7 Habits to BREAK Before the School Year Starts

Summer is a golden time of year for school-aged students. Rather than fixed routines, homework and early mornings, many children enjoy a much more flexible schedule focused on fun. Yes, it’s a great break from the stress of the school year.

As summer comes to a close, it’s time to start thinking about how you might prepare your child for a successful start to the school year. It’s far from ideal to go from your summer routine to a school routine overnight. The shock level would be too much for your child and the household in general! For kids from kindergarteners to high schoolers, breaking summer habits during the last few weeks of summer is one of the best ways to prepare for a good start to the school year. What should you focus on?

 

1) Late Nights

With no alarms in the morning, there’s no reason for enforcing bedtime, right? This is the philosophy some families adopt in the summer. However, the school year is a different story. Your child needs a good night’s sleep in order to perform well and concentrate at school all day. That means that if you’ve been lax about bedtimes during the summer, it’s time to break this bad habit.

A few weeks before school begins, start slowly moving the bedtime so that you’ll reach an ideal bedtime by the time school starts. How should you determine the best bedtime? Work backwards! Determine what time your child will need to get up in the morning to be ready for school and then count back the number of hours of sleep required to find the ideal bedtime. Your child’s ideal bedtime depends on their age and general sleep habits (some kids need more sleep than others). If you’re not sure how much sleep your child needs, check out the American Academy of Pediatrics’ recommendations about sleep hours for children and teenagers.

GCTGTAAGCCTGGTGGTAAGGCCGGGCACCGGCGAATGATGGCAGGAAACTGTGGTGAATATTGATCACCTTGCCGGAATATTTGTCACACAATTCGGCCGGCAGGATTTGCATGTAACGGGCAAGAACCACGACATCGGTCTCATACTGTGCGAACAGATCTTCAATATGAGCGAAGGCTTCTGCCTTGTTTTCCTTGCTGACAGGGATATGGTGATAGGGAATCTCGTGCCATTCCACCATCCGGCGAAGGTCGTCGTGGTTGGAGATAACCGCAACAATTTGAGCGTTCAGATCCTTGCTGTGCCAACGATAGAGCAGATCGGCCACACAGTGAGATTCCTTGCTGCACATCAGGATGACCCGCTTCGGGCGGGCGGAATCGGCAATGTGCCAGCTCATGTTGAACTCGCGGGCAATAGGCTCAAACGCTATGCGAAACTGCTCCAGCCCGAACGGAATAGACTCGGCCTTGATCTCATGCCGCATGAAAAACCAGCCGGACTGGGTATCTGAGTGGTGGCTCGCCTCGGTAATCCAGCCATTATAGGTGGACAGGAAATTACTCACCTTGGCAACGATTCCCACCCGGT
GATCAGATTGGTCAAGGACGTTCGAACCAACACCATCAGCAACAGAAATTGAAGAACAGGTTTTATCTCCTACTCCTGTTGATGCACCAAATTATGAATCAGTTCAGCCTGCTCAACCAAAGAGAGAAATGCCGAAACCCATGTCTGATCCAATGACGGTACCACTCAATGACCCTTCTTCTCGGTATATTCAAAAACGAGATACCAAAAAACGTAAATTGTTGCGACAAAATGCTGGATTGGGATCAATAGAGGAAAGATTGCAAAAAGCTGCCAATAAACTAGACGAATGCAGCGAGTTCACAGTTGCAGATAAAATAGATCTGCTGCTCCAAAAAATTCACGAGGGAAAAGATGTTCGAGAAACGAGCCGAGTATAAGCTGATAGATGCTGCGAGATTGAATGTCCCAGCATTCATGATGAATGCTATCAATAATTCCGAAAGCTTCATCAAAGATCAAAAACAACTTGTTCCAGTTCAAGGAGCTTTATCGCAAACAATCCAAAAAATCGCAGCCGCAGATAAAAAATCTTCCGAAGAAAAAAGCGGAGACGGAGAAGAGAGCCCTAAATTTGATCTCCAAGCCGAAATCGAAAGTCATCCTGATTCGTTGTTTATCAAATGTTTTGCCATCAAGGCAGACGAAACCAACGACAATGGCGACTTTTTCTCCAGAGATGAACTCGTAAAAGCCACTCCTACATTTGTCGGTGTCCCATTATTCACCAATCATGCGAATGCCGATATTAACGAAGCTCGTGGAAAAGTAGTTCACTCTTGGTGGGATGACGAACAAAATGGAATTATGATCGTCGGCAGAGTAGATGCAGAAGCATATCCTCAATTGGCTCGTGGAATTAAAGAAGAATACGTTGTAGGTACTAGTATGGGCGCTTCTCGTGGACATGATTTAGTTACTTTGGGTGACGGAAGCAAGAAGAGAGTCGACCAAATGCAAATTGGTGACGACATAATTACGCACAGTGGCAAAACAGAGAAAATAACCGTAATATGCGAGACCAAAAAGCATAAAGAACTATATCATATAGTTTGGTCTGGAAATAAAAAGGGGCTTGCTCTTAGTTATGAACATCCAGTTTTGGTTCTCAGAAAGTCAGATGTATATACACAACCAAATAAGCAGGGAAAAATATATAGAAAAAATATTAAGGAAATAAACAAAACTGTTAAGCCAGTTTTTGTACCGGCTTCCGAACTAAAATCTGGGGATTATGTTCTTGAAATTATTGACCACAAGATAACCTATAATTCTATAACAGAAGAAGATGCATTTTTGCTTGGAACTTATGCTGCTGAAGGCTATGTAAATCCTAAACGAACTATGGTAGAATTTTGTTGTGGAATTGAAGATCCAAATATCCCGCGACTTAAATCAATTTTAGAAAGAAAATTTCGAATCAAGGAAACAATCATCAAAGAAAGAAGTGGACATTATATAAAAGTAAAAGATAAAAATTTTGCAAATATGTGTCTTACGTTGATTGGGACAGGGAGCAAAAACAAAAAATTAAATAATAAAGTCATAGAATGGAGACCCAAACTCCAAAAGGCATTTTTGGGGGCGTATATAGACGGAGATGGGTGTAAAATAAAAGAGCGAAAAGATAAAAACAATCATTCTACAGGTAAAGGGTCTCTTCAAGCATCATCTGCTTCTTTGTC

2) Unlimited Screen Time

If your kids have been enjoying free reign of the TV, tablets, computers and/or phones, it’s time to create some boundaries. During the school year, your child will have homework and possibly other activities such as sports or clubs. That means your child should get used to a routine that doesn’t include unlimited amounts of screen time. By implementing some limits towards the end of summer, you can make sure your kids are ready and on track for the school year. If your child continues to rely on electronics heavily, it will be more difficult to stay focused on school work and other pursuits. However, if your child is already used to limited screen time, it won’t feel so hard to continue to do so when school starts.

 

3) The Messy Bedroom

Have you ever tried to work in a messy environment? No matter how hard you try to concentrate, you find yourself struggling to focus.  A disorganized environment can be distracting. If your child has become messier over the summer, start implementing a weekly cleaning routine. For example, Saturday morning could be designated “clean your bedroom time”. This will help your child stay organized and avoid losing important schoolwork during the school year.

 

4) Unhealthy Snacks